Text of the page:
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5 tips for hiking in the back country with dogs.

Do you have a friend that only wants to spend every moment of their life glued to you? Do you have a four legged creature likes to leave tumbleweeds of fur laying around your house? Has every sandwich you've ever eaten required you to endure a pitiful stare from across the room? If you've answered yes to these questions then you are a dog owner.

Brothers from another mother.

My girlfriend and I own two dogs. A chocolate lab named Callebeaut, and a west highland white terrier named Ted. They are guilty of everything above and I couldn't imagine life without them. When it comes to heading out on hikes they are our loyal companions, who are just as excited to get out on the trails as we are.

However, there is a big difference between heading out for a day hike and taking them out in the back country for a night in the bush. There are a few things you need to plan and think about before you venture out. You do not want to forced to carry a puckered pooch fifteen kilometers because they've given up on you.

Here are 5 tips for hiking in the back country with dogs.

1) Bring More Food than they Normally Eat

Relaxing in the sun after a hard day of hiking

If you've spent several hours on the trail, you know the feeling of eating a calorie packed meal at the end of the day. Your dog will have the same sentiment.

When I meal plan my dogs food I budget an additional 20% for their meals. I feed my dogs twice a day, once in the morning and again at night. I also bring enough for one safety meal in case we spend more time in the bush than expected. You never know when you might have to spend more time out on the trail and having this extra meal can go a long way in making sure everyone gets out in good shape.

There are dog hiking backpacks on the market that allow them to can carry their own food but I prefer to carry the weight for my dogs. I know I can carry the extra weight with ease as evolution has given me powerful knees and legs that can endure an entire day of carrying a pack. It is up to you to decide if you want your dogs to carry weight or not but that is why I choose not to. It is recommended to not let your dog carry more than 20% of it's entire body weight.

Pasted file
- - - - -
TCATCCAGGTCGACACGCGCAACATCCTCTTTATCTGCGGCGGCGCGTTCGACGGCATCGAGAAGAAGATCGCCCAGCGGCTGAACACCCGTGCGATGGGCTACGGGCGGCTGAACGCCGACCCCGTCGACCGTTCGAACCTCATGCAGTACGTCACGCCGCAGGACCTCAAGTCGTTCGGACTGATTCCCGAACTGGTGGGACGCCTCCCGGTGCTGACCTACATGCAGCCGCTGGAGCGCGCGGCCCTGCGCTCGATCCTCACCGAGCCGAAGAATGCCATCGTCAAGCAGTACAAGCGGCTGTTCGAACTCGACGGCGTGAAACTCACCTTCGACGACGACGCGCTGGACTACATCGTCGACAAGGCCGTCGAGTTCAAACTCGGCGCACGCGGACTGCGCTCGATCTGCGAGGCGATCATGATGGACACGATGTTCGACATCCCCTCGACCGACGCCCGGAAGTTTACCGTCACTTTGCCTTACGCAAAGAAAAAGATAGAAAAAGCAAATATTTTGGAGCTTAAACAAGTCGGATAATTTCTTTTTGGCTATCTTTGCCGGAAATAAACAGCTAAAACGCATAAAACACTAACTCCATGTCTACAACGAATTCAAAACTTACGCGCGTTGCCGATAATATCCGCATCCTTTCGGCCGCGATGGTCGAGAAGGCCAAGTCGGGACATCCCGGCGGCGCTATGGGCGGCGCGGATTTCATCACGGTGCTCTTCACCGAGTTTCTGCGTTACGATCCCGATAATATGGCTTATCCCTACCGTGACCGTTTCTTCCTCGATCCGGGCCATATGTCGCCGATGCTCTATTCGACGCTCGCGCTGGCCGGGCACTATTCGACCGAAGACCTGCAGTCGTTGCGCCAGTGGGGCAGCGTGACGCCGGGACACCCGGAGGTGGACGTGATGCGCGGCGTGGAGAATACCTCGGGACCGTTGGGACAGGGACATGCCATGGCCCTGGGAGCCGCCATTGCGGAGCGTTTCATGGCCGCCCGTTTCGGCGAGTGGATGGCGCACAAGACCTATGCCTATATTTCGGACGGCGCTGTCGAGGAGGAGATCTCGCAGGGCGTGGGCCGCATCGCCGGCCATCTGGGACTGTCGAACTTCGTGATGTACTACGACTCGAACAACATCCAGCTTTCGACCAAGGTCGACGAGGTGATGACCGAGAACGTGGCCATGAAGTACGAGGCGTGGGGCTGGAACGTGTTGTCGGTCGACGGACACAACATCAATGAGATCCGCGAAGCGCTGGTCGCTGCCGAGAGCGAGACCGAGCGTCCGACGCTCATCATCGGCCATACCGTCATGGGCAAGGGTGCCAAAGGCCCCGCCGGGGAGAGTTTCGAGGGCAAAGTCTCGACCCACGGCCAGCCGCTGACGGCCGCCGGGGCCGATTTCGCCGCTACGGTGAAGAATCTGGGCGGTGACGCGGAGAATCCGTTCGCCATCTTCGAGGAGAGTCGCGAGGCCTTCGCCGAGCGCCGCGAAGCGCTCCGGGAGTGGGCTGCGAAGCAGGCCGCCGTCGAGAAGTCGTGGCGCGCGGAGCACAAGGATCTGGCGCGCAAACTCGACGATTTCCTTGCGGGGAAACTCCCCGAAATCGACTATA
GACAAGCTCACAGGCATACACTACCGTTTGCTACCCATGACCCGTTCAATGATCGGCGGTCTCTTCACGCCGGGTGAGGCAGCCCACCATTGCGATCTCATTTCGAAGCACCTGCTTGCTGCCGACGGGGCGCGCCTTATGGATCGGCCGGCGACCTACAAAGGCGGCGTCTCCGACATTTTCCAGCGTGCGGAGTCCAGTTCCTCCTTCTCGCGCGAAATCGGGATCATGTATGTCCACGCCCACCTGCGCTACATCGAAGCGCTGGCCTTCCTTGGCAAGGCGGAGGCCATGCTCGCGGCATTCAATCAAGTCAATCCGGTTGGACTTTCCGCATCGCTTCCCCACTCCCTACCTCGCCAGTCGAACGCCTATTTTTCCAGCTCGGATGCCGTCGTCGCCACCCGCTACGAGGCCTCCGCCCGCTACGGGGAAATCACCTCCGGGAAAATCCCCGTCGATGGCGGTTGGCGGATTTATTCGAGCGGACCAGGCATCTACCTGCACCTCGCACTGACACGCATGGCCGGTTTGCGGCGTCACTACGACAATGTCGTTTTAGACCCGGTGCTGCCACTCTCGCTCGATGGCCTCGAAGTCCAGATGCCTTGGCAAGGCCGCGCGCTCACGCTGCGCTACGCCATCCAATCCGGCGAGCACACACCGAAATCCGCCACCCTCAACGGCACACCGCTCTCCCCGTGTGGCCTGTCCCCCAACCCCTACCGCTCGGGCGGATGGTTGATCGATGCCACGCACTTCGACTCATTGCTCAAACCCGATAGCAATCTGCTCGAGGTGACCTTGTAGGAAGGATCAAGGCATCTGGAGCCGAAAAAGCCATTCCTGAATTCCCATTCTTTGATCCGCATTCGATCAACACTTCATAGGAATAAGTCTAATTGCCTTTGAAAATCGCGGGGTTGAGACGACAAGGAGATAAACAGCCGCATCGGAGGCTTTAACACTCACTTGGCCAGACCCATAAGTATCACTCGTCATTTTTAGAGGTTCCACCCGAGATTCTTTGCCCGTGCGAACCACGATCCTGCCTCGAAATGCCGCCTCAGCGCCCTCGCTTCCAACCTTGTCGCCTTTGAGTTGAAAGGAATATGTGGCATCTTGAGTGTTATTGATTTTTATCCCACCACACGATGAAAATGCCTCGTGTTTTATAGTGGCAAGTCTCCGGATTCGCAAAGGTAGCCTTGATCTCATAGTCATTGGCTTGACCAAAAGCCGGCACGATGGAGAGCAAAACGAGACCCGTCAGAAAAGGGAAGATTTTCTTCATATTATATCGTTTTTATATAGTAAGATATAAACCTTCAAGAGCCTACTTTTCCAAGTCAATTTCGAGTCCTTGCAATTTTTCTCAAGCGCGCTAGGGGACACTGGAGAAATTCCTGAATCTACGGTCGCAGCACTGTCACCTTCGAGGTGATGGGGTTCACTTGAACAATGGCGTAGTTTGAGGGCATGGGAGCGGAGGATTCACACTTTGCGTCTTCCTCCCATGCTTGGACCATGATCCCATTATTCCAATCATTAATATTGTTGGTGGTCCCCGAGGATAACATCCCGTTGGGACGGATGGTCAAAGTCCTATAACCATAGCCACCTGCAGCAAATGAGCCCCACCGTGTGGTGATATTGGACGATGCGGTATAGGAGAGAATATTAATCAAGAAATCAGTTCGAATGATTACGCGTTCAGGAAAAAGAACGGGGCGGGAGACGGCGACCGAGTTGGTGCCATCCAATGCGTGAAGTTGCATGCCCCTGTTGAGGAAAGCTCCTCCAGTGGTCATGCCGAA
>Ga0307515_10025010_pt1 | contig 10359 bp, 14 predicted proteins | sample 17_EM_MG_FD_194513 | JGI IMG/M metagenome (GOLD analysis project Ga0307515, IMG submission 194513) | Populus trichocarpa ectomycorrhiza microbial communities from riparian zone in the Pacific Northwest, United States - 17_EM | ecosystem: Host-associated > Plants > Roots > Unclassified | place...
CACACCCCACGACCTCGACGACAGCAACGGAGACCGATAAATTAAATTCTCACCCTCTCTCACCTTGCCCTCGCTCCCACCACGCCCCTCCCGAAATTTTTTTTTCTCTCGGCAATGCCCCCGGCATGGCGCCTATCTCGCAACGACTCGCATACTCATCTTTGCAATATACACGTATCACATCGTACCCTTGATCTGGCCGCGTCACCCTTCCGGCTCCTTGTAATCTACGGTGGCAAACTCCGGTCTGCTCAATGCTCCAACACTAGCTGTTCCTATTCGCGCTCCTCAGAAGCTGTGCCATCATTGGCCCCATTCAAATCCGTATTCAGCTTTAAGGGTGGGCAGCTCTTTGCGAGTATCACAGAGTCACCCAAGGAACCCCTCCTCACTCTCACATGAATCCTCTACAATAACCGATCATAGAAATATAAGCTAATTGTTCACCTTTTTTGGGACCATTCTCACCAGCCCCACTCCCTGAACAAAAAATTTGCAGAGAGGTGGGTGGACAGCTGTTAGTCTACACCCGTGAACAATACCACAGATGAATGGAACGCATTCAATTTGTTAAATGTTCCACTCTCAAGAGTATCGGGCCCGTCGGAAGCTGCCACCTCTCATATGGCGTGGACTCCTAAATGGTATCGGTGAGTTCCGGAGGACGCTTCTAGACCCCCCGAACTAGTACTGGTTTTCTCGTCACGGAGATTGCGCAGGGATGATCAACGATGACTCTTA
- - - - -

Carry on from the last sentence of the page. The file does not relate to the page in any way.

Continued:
2) Bring a Towel or Blanket

Wait up!

If it rains and your dog gets wet you are going to want to dry them off before you go to bed. Using your shirt isn't the only option you want to have. If you've ever spent the night next to a wet dog you will know that all that moisture locked in their fur is quickly absorbed by your sleeping bag.

This also gives them something to sleep on instead of the ground which will suck the heat from them. A warm dog is a dog that doesn't try and get in your sleeping bag with you.

3) Plan Your Water

How much further?

Water is what keeps everyone moving to camp. If you're feeling dehydrated so is your dog. On many hikes you don't have the luxury of letting your dog drink from a water source often and thus you need to carry it.

A human adult needs at least 3 litres of water on a good hiking day. Your dog depending on its size will need at least 1 to 2 litres. That means you need to plan your water carefully and may be forced to carry more of it.

I let my dogs drink from water sources that are "cleaner" like lakes and running rivers but usually avoid letting them drinking from sloughs or stagnant water. I don't need to be dealing with a dog with diarrhea while out on the trail. There is always a risk of your dog picking up a virus regardless of how clean you think the water is, so make sure they are up to date on their vaccines.

BONUS TIP: bring a Tupperware container or a collapsible bowl for your dog to eat and drink out of. Dogs don't usually drink too well out of a Camelback.

4) Leash Them

Lead the way!

I know that many of us want to let our dogs run free when on hikes but there are a two reasons on why I don't

The first, is safety. Out on the trail there are many things for your dogs to get into trouble with. This could be a bear, porcupine, badger or any other wild animal that would happily defend itself from an inquisitive dog. If you've ever had to pull porcupine quills from a dog you know that is not something you want to attempt in the bush.

The second, is they have no idea how far you are going. Dogs are along for the ride, they don't know that you may be hiking 20 or more kilometers today. My dogs when off leash will easily put on two to three time the distance as me as they try to pee on everything they can. When I am completing long back country hikes I leash them so I can control them from burning themselves out. I have no interest in carrying a dog to the end campsite.

5) Start Small

Those are some weird looking polar and brown bears.

If you've never taken your dog on any kind of hikes start small. Do a few day hikes to get everyone accustomed to being on the trail together. My dogs act differently on the trail than they do on a walk in the city so it is nice to know how your dog is going to react to new environments.

If you've never slept in a tent with your dog try spending a couple nights somewhere you can make adjustments if needed, like your backyard or a front country campground. My girlfriend, myself and dogs all fit in our two person Carbine Marmot tent quite "comfortably", but there were a couple nights of sorting sleeping positions before everyone was happy.


Have you ever taken your dog on a back country trip? Share your story in the comments.

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